Nearly every day I catch myself reading a new story that pops up on the internet about how yet another person managed to quit their job to travel the world.
While the dream of traveling without a job or working as a digital nomad does come true for some, for many, this travel narrative isn’t desirable, attainable or sustainable.
However, just because you are career oriented or wish to maintain steady roots in one location doesn’t mean that traveling isn’t for you.
In fact, whether you are planning on spending a weekend, a month, or a year abroad traveling, you can leverage this experience to enrich your resume and create a work + travel lifestyle that helps your career.
Here are some of my best tips to turn those “vacation” days you spent traveling into resume material!
How To Turn A Travel Experience Into A Major Resume Builder
1. Find a job abroad
If you have the ability to leave your home and take a year or more to travel, one of the best ways to build your resume while traveling is by actually working abroad.
Planning on going into education? Look into teaching English or becoming an Au pair. Interested in the tourism industry? Try finding hospitality jobs. While it does require research, finding a job abroad is possible.
If you are looking for something a little more short term, check out Workaway, where you can find places to stay for free nearly anywhere in the world in exchange for a few hours work each day.
Many businesses value employees who have a commitment to volunteering and helping in their local or global community. While lately many “Voluntourism” programs have come under fire for their lack of true impact in the community, there are still some programs out there, particularly supporting environmental or conservation needs that actually make a difference.
The key to finding a volunteer program that matches your interests and where your impact will truly make a difference is research! Check out this article from Go Overseas to learn what sets meaningful volunteer experiences apart.
3. Gain an international perspective
The world becomes more and more of a global marketplace each and every day. One of the most important skills travelers gain is the ability to see things from an international perspective.
The more you travel, the more your ability to understand others and cultures different from your own develops, a skill which is invaluable in the workplace - so don’t shy away from listing this as a skill on your resume!
4. Network like crazy
In my year abroad in Italy, I have had the opportunity to meet thousands of people from all over the world. I have used my time abroad to meet people, make new friends, strike up conversations with strangers, and learn from those around me.
You never know if the person sitting next to you at the local cafe is the HR manager of your dream company, or if a connection you made while traveling could result in a better career opportunity later on, or even lead to a free place to stay on your next adventure!
5. Get Social
Use your time traveling to hone your social media skills. Start a blog, youtube channel, travel Instagram, Snapchat, or all of the above! Recording your travels will not only help you record personal memories, but will also help you teach yourself a new skillset, or develop ones you didn’t have before.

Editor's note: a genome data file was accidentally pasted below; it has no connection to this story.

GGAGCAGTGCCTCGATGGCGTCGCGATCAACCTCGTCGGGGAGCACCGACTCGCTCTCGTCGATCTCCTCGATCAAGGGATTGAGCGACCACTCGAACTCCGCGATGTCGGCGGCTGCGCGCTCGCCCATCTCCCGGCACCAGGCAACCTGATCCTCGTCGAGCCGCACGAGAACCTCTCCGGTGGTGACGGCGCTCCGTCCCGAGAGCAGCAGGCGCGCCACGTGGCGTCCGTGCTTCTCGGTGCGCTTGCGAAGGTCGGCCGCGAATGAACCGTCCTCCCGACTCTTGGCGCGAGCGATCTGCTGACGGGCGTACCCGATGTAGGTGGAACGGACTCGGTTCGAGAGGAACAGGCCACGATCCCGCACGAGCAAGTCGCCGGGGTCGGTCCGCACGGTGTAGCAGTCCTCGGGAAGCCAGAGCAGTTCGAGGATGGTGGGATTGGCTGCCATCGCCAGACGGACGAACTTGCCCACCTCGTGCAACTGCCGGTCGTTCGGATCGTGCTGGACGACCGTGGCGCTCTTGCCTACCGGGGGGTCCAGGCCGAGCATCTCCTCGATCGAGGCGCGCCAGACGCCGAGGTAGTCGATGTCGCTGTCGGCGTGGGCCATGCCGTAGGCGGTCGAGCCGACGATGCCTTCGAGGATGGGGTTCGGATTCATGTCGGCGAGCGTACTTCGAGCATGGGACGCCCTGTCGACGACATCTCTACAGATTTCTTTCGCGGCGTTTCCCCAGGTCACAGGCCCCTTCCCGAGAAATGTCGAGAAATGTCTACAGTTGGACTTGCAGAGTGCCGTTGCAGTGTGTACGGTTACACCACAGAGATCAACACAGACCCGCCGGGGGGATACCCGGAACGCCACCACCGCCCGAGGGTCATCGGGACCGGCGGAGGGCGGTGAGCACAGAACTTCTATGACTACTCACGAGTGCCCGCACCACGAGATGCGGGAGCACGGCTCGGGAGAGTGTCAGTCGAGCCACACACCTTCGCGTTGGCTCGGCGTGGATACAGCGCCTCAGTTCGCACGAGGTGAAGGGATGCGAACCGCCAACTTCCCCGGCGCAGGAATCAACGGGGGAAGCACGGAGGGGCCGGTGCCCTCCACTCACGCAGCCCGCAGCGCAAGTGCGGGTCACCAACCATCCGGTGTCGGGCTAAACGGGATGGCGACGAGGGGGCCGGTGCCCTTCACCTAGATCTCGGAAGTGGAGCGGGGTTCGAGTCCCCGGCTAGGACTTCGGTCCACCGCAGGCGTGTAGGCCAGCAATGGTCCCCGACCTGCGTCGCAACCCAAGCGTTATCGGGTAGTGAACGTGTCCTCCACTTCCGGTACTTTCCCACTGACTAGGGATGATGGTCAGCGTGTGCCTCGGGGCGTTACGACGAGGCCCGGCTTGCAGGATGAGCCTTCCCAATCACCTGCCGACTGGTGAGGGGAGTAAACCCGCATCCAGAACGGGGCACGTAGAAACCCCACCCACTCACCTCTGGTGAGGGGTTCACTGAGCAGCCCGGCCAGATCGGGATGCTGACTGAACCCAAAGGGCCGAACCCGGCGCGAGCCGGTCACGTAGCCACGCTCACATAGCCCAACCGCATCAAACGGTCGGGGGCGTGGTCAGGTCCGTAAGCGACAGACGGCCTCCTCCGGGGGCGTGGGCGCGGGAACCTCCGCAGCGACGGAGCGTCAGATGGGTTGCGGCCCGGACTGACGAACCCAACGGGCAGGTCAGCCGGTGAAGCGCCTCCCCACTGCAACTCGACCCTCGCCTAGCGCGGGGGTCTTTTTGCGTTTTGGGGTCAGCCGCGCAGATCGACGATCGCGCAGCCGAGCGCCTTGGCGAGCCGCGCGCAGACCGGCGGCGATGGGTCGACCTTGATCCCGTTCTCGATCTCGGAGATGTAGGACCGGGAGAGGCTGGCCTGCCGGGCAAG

Even if your career isn’t related to social media or marketing, these side projects could potentially earn you money. In my case, starting a blog became my passion, and completely changed my career path!
6. Market your soft skills
As a traveler, odds are you have developed some pretty useful and practical skills.
Here are a few you can consider listing:
When traveling, you must communicate with others from different cultures, and many times this requires getting creative when you don’t know the local language.
Planning and budgeting
Booking planes, trains, packing, sorting out visas, budgets, currency exchange rates, and all of the details of traveling means you’ve become a pretty good planner. Being able to create and execute your own itinerary is quite an accomplishment!
The ability to leave home and your comfort zone and delve into new cultures and experiences shows that not only are you independent, but that you thrive off of challenges and new experiences.
As a traveler, you have been exposed to many things and situations completely different from your norms, and have learned to quickly adapt and adjust. That train you missed and quickly managed to find a bus that would take you to the same place? An excellent example of how you’ve learned to think on your feet and problem solve.
7. Stand out from the crowd
Not everyone has had the opportunity to travel. In fact, in the United States, only 36% of all Americans even have a passport. If you have spent time abroad, you have had the ability to gain skills and experiences that 64% of Americans have not.
Don’t be afraid to throw in a relevant travel tale while having small talk in an interview, or list a volunteer experience in Australia on your resume. These unique experiences will help set your resume apart from the rest!
I hope these tips can inspire you to not only see travel as a “vacation” from work, but as a vital part of your own personal professional development! Keep on exploring!
Catalina is a tour guide who fell in love with Florence, Italy and never left. When she is not consuming way too much gelato for her own good, you can find her sipping on a cappuccino & recording all of her (miss) adventures on her blog www.missadventuresabroad.com.